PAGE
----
HL Deb 31 January 1974 vol 349 cc482-500

4.27 p.m.

Second Reading debate resumed.


My Lords, to the best of my knowledge I am neither a vassal nor a superior. I hasten to add that neither am I a lawyer, but for the past nine centuries, as we have heard, the feudal system has furnished Scottish lawyers with a lot about which to argue. As bits of the system became out of harmony with the times, so have they been modified and simplified, but when simplified they only furnished opportunity for the introduction of further complexities. In spite of what my noble friend Lord Strathclyde has said about the proposals during the past 60 years to alter the Scottish feudal system, I respectfully submit that these alterations have been going on for at least the past 300 years. Indeed, the Bill which we are now discussing does just that; it actually amends the Feu Duties Act of 1597, which itself was an amending Act.

While there has been a steadily growing desire to do away altogether with feu-duty, the pace has been extremely slow. It is almost as though we cannot bring ourselves to throw away this lovely, tattered garment which has been of such use to us in the past. Admittedly, for 600 years it has worked well and, indeed, as has been said already, it served a most useful purpose during the Industrial Revolution. But I submit its value has been largely overtaken by the planning legislation of the past 30 years. However outmoded it has become, it is not going to give up without a fight. I suppose the Government are right in this Bill only to push the system a few inches towards its grave. Doubtless they have looked back over the long history of attempts to change and modify, and have realised that here of all the ancient laws of Scotland the national motto applies par excellence, "Nemo me impune lacessit", which translated into Scots, is "Wha daur meddle wi' me?"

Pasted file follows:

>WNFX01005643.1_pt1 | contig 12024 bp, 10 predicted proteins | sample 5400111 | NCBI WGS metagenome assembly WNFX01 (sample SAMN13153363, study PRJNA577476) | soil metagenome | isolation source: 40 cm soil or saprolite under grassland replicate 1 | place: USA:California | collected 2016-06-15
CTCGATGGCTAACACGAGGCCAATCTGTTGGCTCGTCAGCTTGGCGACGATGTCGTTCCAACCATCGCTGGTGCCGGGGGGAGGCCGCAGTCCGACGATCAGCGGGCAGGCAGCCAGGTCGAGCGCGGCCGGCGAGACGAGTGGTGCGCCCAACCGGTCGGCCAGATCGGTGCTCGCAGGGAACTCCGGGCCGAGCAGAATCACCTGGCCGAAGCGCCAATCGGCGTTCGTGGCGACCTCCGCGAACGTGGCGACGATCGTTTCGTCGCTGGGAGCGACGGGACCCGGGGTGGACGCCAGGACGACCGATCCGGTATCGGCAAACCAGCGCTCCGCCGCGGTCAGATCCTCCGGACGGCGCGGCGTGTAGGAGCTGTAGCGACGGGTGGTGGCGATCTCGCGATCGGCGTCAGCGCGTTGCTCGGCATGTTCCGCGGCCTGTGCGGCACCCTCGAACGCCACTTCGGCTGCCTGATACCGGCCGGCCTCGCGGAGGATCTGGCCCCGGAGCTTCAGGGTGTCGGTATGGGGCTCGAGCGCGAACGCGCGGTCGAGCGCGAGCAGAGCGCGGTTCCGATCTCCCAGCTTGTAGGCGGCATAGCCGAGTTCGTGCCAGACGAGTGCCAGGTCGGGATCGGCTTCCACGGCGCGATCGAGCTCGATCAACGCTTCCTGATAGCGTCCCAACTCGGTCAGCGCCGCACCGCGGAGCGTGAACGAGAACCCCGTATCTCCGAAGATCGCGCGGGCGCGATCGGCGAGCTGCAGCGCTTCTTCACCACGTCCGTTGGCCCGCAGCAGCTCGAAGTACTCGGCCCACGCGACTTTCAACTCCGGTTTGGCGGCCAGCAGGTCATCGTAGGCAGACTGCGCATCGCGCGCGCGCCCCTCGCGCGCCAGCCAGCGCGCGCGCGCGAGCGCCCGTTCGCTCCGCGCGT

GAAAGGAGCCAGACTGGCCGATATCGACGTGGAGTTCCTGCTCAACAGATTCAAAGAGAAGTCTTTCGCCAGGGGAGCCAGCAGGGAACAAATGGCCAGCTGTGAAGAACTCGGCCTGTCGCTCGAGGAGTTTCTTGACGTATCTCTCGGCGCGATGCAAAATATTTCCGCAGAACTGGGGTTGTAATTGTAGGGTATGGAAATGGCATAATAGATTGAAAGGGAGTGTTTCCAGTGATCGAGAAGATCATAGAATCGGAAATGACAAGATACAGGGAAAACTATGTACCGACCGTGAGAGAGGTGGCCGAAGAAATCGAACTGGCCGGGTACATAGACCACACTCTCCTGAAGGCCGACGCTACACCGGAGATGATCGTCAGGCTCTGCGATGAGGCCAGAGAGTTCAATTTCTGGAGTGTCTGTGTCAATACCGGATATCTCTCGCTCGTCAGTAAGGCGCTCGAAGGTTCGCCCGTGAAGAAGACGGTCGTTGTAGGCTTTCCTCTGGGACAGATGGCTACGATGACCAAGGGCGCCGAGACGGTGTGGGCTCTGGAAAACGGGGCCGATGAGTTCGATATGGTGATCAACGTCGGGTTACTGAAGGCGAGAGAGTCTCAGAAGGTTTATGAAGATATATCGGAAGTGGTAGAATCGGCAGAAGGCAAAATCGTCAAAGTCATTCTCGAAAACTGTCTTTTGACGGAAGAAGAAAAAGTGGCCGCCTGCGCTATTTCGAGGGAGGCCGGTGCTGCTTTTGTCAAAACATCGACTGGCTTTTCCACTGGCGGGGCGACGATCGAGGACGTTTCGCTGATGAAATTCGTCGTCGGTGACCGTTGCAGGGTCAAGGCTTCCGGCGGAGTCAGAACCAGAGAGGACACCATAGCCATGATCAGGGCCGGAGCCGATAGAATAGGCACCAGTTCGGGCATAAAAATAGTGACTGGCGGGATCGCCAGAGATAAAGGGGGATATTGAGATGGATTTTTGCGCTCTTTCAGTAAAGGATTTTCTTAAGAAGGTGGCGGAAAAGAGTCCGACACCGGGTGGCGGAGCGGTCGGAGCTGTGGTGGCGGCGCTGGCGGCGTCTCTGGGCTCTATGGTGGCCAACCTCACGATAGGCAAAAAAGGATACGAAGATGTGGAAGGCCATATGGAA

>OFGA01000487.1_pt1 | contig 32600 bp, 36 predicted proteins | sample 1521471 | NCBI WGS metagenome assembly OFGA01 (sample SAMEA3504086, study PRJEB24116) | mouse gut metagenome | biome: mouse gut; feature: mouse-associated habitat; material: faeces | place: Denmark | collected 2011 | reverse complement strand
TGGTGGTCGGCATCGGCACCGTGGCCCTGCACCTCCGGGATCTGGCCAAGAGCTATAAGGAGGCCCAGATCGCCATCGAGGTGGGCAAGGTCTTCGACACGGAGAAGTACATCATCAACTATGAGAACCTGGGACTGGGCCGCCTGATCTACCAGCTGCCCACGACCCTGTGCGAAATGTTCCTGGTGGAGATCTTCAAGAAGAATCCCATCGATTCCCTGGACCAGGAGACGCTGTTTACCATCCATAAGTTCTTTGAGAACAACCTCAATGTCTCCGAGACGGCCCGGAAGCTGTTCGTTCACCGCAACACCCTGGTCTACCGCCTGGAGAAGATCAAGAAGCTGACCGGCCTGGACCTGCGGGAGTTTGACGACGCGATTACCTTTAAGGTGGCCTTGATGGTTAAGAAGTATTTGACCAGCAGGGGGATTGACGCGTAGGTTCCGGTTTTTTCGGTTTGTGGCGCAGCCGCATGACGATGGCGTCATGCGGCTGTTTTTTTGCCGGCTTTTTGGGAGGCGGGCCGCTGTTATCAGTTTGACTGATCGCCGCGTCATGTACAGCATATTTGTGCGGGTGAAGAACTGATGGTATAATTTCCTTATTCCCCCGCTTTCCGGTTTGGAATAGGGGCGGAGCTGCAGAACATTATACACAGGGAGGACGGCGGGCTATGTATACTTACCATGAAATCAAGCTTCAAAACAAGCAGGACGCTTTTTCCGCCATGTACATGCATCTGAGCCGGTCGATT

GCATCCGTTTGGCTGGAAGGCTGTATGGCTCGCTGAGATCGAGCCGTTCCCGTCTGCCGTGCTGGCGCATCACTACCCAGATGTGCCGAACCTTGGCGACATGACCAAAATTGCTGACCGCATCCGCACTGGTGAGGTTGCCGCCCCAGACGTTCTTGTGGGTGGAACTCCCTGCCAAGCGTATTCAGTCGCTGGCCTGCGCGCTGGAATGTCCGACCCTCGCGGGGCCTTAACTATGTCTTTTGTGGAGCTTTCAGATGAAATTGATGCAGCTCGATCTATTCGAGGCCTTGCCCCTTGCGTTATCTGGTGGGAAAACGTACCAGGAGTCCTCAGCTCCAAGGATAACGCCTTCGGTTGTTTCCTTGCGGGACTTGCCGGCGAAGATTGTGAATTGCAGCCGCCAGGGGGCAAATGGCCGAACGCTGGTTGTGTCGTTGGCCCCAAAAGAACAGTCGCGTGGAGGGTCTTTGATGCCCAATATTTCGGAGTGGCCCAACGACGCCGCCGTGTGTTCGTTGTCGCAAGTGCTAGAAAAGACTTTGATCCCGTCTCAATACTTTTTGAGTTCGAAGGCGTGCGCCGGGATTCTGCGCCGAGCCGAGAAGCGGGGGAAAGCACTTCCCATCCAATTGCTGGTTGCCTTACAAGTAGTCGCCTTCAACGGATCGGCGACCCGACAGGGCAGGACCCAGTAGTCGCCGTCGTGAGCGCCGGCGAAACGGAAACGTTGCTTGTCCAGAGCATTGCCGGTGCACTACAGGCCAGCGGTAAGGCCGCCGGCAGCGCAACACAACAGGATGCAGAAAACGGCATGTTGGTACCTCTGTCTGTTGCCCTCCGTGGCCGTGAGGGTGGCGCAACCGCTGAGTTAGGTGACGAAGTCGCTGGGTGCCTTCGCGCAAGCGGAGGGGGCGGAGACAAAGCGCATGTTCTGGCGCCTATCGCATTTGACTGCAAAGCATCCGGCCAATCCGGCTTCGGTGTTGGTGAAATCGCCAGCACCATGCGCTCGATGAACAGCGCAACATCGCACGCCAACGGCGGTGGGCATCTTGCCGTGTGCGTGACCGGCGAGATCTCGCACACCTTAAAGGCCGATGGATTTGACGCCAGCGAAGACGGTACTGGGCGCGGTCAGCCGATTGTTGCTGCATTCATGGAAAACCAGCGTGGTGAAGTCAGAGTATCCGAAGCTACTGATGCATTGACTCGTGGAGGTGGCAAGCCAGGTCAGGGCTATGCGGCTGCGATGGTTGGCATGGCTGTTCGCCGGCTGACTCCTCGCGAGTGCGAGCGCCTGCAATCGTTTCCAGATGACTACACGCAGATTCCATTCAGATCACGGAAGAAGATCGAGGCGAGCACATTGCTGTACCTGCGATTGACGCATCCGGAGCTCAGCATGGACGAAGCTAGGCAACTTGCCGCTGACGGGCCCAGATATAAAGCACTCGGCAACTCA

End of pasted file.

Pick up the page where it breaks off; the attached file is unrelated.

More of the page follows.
The noble Lord, Lord Hughes, has referred to the interest that the Church of Scotland has in the matter of feuduties. They hold, I believe, more feuduties than anybody else, save, possibly, the university of which the noble Lord who is promoting this Bill is the Chancellor. From feuduties the Church derives an annual income of £125,000. Most of these superiorities were actually bought by the old Church of Scotland for the endowment of the stipends of the churches which were being built towards the end of the last century, and they were bought, believe it or not, at about 25 years purchase. The present Bill proposes roughly 8¼ years purchase. The Church of Scotland does not oppose this figure, if only so as to bring the matter to a conclusion; and that is why I hope your Lordships will give sympathetic consideration to a very reasonable proposal that will, I hope, hasten the demise of the feuduties.